While the national rent tracker shows 79.2 percent of apartment tenants paying all or some rent by February 6, which means more than 20 percent did not pay, more support is needed according to the National Multifamily Housing Council (NMHC).
“As we approach almost a full year of navigating the pandemic and the resulting financial distress, we remain encouraged by the COVID relief package passed at the end of 2020 that included critical support for apartment residents and the nation’s rental-housing industry, such as $25 billion in rental assistance, extended unemployment benefits and direct payments,” said Doug Bibby, NMHC president, in a release.
“However, as lawmakers consider further relief legislation, additional support for renters is clearly needed,” Bibby said.
Lost rents range from $27 billion to $60 billion
“Estimates of 2020 lost rent alone range from $27 billion to nearly $60 billion, despite the impact of previous federal COVID relief efforts,” Bibby said in the release.
“In the coming days and weeks, we urge members of Congress to pass legislation that directly meets renters’ basic financial hardships, protects the nation’s rental-housing industry and efficiently provides funds to those who need it most.”
Rent Payment Tracker surveyed 11.6 million units of professionally managed apartment units across the country and found that 79.2 percent of apartment households made a full or partial rent payment by February 6. That is a 1.9 percentage point, or 216,479-household, decrease from the share who paid rent through February 6, 2020, and compares to 76.6 percent that had paid by January 6, 2021.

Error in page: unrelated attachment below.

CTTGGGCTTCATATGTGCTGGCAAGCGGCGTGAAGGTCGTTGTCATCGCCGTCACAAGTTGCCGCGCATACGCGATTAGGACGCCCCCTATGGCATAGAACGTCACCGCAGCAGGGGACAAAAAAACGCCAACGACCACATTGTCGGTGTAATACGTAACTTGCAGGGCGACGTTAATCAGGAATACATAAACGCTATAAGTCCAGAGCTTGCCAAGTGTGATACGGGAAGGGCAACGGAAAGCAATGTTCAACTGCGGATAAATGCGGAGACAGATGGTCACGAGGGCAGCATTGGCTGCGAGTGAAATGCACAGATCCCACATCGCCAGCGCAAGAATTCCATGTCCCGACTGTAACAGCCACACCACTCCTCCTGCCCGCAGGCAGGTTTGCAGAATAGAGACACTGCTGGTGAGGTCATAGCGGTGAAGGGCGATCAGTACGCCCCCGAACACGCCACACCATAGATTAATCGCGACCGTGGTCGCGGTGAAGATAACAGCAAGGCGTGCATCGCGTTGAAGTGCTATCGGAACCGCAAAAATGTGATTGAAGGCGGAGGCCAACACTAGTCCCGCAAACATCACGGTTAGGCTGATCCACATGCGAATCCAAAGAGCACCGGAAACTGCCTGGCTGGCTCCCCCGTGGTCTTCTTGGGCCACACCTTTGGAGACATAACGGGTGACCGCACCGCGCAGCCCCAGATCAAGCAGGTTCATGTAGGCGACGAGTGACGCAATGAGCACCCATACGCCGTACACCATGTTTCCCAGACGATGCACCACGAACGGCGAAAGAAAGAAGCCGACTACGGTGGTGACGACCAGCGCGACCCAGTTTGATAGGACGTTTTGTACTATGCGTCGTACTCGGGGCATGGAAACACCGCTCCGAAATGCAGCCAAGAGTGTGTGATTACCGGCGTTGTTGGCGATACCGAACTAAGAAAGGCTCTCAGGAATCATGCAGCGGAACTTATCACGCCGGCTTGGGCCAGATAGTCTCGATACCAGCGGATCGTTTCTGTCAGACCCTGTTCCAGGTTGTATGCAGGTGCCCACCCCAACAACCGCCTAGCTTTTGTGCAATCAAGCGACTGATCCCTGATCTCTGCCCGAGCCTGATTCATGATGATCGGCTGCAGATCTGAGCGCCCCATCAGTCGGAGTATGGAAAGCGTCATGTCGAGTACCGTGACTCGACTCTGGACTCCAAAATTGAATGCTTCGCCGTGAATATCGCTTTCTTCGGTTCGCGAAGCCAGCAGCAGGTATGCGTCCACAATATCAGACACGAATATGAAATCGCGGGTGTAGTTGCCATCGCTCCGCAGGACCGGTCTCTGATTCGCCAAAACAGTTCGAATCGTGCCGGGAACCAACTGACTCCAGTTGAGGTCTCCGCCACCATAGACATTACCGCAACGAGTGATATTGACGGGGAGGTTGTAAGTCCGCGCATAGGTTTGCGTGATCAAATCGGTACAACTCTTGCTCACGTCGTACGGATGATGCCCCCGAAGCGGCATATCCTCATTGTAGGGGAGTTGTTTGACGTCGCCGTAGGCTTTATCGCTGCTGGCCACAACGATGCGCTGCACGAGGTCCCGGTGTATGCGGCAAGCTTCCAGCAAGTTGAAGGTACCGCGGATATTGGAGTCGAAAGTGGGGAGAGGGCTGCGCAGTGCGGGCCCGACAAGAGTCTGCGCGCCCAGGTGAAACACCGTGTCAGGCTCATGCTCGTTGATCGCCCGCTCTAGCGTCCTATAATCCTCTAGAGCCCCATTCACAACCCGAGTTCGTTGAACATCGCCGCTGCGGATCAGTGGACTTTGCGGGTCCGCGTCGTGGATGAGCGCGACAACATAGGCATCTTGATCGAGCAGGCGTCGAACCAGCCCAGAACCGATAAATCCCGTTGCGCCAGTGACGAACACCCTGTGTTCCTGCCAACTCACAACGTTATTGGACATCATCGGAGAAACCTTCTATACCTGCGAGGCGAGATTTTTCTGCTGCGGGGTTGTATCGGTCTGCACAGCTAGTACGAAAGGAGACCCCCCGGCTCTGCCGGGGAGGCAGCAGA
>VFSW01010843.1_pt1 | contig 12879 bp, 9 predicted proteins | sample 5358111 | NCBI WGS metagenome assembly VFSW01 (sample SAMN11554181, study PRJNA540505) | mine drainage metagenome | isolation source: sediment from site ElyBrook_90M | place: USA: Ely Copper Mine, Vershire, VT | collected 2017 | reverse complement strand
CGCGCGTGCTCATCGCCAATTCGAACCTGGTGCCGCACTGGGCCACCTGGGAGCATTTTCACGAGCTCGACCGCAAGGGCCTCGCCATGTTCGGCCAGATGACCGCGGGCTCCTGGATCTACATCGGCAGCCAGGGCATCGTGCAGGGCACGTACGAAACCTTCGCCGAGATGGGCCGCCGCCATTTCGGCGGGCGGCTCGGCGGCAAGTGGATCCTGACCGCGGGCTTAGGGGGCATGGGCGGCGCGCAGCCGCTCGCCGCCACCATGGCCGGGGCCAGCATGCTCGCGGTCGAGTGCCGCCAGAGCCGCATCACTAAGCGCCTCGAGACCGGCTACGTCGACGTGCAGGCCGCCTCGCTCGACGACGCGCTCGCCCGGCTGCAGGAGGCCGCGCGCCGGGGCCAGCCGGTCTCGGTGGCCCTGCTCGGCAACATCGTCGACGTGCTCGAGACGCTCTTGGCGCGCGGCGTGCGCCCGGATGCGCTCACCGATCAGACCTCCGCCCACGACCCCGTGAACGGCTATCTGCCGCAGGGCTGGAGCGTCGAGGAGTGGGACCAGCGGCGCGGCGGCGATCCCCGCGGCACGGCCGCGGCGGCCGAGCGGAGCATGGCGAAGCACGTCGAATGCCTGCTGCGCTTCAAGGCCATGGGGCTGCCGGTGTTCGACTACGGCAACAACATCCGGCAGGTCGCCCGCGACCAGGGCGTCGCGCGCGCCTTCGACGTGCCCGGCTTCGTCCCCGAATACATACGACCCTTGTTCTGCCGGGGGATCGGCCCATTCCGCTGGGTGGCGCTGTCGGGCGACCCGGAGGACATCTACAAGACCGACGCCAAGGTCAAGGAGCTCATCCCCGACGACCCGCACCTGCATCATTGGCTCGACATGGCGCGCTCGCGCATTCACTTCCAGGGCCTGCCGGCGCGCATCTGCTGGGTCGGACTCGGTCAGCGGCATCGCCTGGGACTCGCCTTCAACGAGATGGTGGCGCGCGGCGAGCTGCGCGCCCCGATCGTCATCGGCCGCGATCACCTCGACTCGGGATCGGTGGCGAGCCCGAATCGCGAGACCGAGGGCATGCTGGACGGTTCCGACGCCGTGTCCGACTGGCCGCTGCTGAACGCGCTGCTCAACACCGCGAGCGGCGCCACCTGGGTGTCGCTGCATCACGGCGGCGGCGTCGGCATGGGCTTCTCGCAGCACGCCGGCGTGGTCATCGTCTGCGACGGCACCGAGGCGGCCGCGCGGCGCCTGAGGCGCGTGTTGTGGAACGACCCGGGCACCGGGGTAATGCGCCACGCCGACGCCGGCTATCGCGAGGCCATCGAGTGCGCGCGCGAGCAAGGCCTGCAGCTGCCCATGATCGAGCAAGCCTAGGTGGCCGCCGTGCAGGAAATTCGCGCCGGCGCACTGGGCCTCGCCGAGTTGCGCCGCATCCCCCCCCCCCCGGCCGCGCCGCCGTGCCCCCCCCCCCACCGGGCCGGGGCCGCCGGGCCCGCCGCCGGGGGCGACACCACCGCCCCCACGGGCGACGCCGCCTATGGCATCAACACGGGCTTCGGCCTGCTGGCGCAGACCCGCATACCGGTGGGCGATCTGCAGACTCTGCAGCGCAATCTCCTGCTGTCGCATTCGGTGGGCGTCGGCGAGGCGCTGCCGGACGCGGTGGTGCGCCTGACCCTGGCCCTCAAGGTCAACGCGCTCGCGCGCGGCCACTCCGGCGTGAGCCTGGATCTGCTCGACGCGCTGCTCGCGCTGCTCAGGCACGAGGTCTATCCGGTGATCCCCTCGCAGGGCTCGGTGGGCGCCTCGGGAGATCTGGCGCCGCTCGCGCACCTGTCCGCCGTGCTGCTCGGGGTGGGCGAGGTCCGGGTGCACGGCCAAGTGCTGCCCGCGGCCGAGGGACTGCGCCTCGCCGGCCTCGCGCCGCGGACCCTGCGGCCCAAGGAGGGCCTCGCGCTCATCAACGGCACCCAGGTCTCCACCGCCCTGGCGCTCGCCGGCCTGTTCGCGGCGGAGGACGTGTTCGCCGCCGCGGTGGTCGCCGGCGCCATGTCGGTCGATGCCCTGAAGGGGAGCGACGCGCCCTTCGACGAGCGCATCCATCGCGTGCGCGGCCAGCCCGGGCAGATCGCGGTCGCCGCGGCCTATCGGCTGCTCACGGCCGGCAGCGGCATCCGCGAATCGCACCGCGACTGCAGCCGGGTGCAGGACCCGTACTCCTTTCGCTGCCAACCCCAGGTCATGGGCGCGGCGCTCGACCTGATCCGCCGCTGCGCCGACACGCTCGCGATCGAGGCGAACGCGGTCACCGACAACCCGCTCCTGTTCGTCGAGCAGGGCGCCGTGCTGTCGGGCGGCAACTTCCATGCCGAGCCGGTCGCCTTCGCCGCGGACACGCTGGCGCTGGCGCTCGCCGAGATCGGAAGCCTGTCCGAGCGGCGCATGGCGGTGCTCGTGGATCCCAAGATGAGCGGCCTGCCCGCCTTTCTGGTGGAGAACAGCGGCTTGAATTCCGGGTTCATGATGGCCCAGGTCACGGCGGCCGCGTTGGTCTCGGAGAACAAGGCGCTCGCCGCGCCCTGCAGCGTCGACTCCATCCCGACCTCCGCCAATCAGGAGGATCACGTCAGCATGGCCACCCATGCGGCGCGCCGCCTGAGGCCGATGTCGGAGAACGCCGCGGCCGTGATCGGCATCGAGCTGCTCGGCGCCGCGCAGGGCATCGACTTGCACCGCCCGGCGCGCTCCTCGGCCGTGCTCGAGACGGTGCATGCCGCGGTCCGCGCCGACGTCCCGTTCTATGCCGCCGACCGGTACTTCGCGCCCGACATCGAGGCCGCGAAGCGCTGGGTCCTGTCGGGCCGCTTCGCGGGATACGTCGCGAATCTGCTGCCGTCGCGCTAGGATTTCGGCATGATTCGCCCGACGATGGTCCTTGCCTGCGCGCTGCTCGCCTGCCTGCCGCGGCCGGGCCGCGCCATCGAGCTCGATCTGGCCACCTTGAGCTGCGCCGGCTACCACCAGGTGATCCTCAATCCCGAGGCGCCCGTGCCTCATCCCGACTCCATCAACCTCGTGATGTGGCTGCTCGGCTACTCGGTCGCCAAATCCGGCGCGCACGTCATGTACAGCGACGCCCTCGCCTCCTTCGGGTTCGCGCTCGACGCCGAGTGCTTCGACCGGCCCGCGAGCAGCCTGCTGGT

These data encompass a wide variety of market-rate rental properties across the United States, which can vary by size, type and average rental price.
The NMHC Rent Payment Tracker metric provides insight into tenants paying rent and changes in resident rent-payment behavior over the course of each month, and, as the dataset ages, between months. While the tracker is intended to serve as an indicator of resident financial challenges, it is also intended to track the recovery as well, including the effectiveness of government stimulus and subsidies.
However, noteworthy technical issues may make historical comparisons imprecise. For example, factors such as varying days of the week on which data are collected; individual companies’ differing payment-collection policies; shelter-in-place orders’ effects on residents’ ability to deliver payments in person or by mail; the closure of leasing offices, which may delay operators’ payment processing; and other factors can affect how and when rent data is processed and recorded.